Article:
DEAR JOAN: We recently got a new kitten. Mind you, this is our third cat in 30 years. Our first lived with us for almost 16 years before dying. The second has lived with us for over 13 years and recently passed away. Both of our cats were female, but this new kitten is a male.
He is about 9 weeks old and has been with us for the past two and a half weeks. Although he uses his litter box regularly from day one, he has started wetting our bed for the last two days.
For the first week and a half he couldn’t climb on our bed. He learned how to do it, and now climbs and plays on the bed. During the day he sleeps on the bed, but at night he sleeps under the bed, although he has his own bed.
How do we discourage him from peeing in our bed? I washed the bedding, and still no luck. He pees sometime in the early morning, or so I suspect.
Kalpana Thatte, San Jose
BEST KALPANA: The first thing to do is take the kitten to the vet. That’s always a good idea when a pet starts doing something out of the norm. The vet will check for a bladder or urinary tract infection, which is a common cause for cats to pee outside the litter box.
If the kitten gets a clean bill of health, it’s time to look at the other reasons that can cause litter box avoidance, although it may fall into the “cats are cats” realm.
Stress is a common cause, but it’s not easy to figure out what has been stressing your cat. Simple things, such as a change in the household, can cause stress in a cat. He may be having trouble adjusting to his new home.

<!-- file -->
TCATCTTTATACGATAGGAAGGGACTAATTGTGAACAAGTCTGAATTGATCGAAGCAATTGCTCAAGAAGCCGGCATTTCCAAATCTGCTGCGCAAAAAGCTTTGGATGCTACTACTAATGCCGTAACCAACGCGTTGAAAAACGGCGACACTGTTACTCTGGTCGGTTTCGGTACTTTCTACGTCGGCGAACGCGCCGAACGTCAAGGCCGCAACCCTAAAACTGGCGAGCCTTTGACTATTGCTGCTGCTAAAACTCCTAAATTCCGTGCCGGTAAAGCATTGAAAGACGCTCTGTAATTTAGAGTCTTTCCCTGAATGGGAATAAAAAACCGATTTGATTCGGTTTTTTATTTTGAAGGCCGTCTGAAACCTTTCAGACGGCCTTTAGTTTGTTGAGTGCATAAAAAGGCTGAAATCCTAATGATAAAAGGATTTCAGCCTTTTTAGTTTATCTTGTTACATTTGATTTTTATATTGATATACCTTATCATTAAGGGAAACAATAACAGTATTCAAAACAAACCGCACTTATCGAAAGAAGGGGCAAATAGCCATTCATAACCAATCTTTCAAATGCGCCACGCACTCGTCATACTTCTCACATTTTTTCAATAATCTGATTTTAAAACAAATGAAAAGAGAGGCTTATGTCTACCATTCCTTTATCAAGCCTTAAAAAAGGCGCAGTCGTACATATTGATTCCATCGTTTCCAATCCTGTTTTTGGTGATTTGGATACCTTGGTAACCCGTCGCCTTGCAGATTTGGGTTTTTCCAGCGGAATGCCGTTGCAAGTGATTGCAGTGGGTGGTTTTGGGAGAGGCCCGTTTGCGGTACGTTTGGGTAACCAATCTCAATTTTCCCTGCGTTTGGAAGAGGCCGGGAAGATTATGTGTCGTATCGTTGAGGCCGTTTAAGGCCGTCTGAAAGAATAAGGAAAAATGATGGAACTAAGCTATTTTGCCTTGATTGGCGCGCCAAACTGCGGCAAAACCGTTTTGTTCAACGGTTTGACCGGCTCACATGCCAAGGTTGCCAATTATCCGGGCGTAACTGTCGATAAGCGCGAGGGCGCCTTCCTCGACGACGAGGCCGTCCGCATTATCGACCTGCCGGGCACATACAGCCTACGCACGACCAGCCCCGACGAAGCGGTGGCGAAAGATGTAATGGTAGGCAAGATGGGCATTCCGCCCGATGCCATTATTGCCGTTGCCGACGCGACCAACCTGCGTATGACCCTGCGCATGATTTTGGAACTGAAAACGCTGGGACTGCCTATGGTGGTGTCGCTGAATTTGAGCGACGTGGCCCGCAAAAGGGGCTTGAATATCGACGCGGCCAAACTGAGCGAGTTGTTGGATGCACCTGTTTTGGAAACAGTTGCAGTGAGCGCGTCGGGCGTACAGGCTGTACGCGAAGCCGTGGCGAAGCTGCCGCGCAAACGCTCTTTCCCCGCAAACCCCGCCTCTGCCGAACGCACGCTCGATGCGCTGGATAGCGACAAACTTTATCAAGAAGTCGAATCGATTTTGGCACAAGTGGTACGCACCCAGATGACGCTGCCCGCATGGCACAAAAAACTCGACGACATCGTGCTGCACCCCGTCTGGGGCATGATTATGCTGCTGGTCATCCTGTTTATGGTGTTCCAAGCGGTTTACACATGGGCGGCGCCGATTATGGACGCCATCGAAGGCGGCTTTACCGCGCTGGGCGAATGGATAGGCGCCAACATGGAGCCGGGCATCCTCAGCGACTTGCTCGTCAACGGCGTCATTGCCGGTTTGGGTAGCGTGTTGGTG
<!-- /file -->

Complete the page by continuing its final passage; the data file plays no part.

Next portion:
Has your kitten been neutered? Cats, especially male cats – and especially unneutered male cats – use urine to mark their territory. Your kitten, who has conquered the climb of Bed Mountain, can plant his flag there, so to speak. Castration often solves that problem.
Cats can be obsessive about their litter boxes – obsessions that can change with the shifting sands. One day the nest will be just perfect; the next, the cat hates it with a passion.
Trying to figure out what’s causing your kitten’s nose to come out of the joint in regards to the litter box may not be worth it, except to make sure he’s healthy. Instead, here are some ways to discourage the activity.
Washing the bedding is fine, but you will probably also need to clean the mattress with a product designed to remove the odor of pet urine. Check at your favorite pet store.
Start playing with the cat on the bed and feed it treats there. He will begin to associate the bed with food, making it less likely that he will pee there.
Use a fine-grained, odorless, clumpy cat litter and don’t use plastic litter liners, which can irritate cats. You may also want to add a second box for variety.
Put a plastic shower curtain on the bed when not in use until he gets the message. Cats usually don’t like the feel of the plastic or how the pee pees on it. If he does it while you are in bed, you may need to ban him from the room at night.
Finally, be patient. He will get it eventually.
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